• It’s a wonderful thing, isn’t it, Cindy? Per Wikipedia: “Tule elk can reliably be found in Carrizo Plain National Monument, Point Reyes National Seashore, portions of the Owens Valley from Lone Pine to Bishop, and on Coyote Ridge in Santa Clara Valley, San Jose, California.” I have extensively visited Carrizo but have only seen them at Pt. Reyes. 😀

    • We were lucky that day there was no fog and the ocean was the background. In the spring the grass is green, and that is nice during that season. I’m really glad you enjoyed the elk post, thank you for commenting.

    • You hit it, ACI. I feel so very fortunate to be within driving distance of Pt. Reyes, so glad that such a beautiful place exists. I go there often, and have for over 25 years.

    • I live in the congested Bay Area, where there is a lot of beauty, but also a lot of people and traffic. I don’t consider myself part of a lucky percentage, but merely focus on the beauties. I’m really glad you enjoyed the elk post today, HJ — always fun.

    • We made a special effort to book a room as close to the elk as possible, and then got up and on the road soon after the sun rose. That turned out to be the ticket, for an Aug. visit. They are truly magnificent, I’m glad you enjoyed the tule elk, Jan.

  2. Pingback: Discordant Beauty – #Poetry of the #NaturalWorld | Booknvolume

  3. Beautiful photos (esp of you, Jet). Sounded like a wonderful experience. I googled Tule Elk bugling and heard the sound they make. WILD !!! You described it well. Thank you.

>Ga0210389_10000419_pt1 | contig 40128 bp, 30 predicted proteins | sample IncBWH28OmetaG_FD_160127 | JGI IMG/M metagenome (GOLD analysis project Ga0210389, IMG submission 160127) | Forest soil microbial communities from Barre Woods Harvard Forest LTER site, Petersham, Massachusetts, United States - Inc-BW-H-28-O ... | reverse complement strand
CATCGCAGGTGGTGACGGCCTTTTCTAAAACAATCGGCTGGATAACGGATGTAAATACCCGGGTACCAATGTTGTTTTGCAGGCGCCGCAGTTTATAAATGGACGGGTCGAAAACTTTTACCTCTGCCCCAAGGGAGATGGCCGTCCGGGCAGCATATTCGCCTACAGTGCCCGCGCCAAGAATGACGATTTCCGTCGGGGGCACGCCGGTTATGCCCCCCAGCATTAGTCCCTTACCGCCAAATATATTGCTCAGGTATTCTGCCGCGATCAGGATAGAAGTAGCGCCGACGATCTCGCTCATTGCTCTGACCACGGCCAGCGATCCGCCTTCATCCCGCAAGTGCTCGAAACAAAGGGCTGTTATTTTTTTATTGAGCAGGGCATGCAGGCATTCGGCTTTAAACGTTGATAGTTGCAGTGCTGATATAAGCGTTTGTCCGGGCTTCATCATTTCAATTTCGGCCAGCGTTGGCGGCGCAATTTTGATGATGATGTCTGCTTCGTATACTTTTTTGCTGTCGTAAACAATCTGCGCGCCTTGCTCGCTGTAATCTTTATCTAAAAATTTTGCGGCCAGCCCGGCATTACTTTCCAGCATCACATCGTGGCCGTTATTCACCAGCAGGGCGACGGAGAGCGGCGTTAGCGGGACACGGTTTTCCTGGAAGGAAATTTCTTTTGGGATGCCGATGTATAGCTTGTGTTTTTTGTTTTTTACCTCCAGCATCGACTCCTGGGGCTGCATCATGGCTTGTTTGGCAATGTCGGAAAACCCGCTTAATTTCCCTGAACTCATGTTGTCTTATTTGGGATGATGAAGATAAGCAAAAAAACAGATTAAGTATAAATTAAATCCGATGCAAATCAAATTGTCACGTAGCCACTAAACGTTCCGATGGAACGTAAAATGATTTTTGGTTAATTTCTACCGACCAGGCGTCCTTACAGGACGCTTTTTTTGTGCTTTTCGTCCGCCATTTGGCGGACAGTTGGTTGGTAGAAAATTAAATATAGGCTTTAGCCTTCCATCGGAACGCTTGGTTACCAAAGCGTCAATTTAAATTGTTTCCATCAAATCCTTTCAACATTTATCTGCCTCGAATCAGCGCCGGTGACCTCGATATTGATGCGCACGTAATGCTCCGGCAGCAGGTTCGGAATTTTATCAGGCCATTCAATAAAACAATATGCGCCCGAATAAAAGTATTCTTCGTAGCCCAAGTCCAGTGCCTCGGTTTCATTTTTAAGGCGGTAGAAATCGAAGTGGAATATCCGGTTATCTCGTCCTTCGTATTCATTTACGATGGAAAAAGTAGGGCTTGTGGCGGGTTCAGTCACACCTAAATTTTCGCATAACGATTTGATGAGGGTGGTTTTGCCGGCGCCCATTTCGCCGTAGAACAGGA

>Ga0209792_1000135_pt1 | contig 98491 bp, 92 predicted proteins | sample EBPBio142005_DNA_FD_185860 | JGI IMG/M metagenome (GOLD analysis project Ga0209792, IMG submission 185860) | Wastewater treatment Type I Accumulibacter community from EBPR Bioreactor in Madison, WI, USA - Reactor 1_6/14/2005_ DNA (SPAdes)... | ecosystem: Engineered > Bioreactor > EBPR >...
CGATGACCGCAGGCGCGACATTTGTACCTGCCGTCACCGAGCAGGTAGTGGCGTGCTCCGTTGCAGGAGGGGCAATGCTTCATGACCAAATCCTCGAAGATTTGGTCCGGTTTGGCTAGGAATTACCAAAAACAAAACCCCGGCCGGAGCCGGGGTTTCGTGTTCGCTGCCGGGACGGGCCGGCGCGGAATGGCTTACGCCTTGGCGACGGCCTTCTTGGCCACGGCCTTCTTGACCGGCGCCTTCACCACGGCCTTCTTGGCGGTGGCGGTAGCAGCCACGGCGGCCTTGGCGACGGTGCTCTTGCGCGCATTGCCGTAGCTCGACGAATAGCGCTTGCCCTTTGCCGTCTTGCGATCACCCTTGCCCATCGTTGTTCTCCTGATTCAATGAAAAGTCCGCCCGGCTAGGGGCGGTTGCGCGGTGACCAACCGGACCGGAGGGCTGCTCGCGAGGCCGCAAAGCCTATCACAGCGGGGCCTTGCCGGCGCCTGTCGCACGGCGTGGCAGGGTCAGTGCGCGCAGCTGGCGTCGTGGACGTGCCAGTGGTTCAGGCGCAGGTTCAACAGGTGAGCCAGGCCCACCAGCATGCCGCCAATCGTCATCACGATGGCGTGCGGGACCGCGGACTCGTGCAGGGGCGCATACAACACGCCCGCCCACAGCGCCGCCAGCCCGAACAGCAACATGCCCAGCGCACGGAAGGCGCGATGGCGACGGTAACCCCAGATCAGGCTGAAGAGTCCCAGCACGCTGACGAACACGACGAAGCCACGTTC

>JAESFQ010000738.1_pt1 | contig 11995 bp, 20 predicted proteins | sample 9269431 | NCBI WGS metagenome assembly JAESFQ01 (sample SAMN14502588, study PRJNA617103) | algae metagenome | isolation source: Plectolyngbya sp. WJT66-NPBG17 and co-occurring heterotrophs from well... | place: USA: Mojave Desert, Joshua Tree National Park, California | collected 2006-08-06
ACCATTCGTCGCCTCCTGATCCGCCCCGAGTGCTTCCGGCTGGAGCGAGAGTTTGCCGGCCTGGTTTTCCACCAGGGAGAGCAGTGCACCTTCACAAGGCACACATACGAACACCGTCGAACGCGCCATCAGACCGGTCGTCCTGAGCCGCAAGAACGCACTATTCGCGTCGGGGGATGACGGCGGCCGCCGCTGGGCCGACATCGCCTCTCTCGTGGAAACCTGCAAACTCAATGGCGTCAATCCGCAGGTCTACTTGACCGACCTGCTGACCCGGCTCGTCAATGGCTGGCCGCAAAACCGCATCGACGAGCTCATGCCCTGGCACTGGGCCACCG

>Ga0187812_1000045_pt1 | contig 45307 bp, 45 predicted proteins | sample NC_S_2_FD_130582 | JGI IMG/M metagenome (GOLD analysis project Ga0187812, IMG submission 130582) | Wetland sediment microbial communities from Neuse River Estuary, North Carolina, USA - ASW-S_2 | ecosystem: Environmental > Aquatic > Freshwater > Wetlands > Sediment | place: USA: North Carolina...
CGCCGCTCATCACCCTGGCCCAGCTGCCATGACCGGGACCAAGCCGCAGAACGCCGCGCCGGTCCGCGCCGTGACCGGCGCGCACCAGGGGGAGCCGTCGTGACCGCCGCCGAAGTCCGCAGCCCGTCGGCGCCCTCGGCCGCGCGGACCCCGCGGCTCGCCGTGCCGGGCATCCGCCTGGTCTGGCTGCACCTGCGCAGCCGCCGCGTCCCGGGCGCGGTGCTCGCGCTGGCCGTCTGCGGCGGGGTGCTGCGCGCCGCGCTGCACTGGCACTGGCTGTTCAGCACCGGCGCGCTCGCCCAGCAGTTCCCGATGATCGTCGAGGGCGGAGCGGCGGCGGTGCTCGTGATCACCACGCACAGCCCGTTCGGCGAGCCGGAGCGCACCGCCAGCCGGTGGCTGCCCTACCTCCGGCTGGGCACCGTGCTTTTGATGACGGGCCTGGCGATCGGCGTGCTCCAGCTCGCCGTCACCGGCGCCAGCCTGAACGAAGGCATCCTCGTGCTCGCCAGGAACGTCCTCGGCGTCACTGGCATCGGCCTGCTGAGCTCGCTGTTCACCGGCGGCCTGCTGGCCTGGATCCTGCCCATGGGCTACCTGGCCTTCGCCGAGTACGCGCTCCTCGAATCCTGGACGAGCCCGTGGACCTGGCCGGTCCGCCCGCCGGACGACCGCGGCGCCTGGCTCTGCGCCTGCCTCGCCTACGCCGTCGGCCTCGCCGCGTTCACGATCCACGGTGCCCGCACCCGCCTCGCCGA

• It works out for both of us, doesn’t it Val? I am pleased you enjoyed the elk moments, and I look forward to sharing more of the wildlife of Tomales Point with you on Monday. Until then, have a lovely weekend~~

  4. Wonderful post and Athena’s images add so much. I get quite a few sightings out here, but I understand that we have the Roosevelt Elk (the largest of the bunch) here West of the Cascades. One particular sighting that I won’t forget in a hurry was pretty recent. Driving through the ‘gully’ at Humbug Mountain, a bull jumped up from a creek bed, crossed the road within a few feet of my bumper and continued on up a steep hillside. That was quite an adrenalin rush. Another time I was hiking in Utah in the fall. We could hear the elk crashing through the thick brush. We never did get to see how they managed to move so fast through the thick growth, but we could certainly hear them. They are certainly amazing creatures.

    • Great elk stories, Gunta. Beautiful animals, and yes, amazing. Their size is impressive. And those Roosevelt Elk are huge. I can imagine what a crash you must have heard as they ran through the brush. Always a delight when you stop by~~

    • And even without a camera you remember the elk—that’s how remarkable the sight is. Thanks so much for your visit and lovely words, Dave. A pleasure to bring you back to beautiful Pt. Reyes. Tomorrow’s post is a follow-up to the elk, with other wildlife of Tomales Point.

  5. What a wonderful post, Jet! Beautiful pictures by Athena, and your descriptions of tule elk behaviour, and the encounters you had were great to read. Particularly enjoyed reading about the bugling – it all sounds rather exhausting to be an elk this time of year, cow or bull…
    Well done to Mr. Miller way back when, and what an adventure – looking forward to tomorrow!

    • I am smiling after your comment, pc — thanks so much for the thoughtful visit here. I suspect it is rather exhausting to be an elk this time of year…a new thought for me (with a smile). I, too, was inspired by Mr. Miller. So many ranchers, espec. back then, would have shot the elk; Mr. Miller was a conservationist and gentle man — truly an inspiration.

    • Yes the tule elk and elk of Banff are related, they are the Cervus canadensis species. They truly are magnificent animals, you are right. I’m glad you enjoyed the tule elk post, Inger.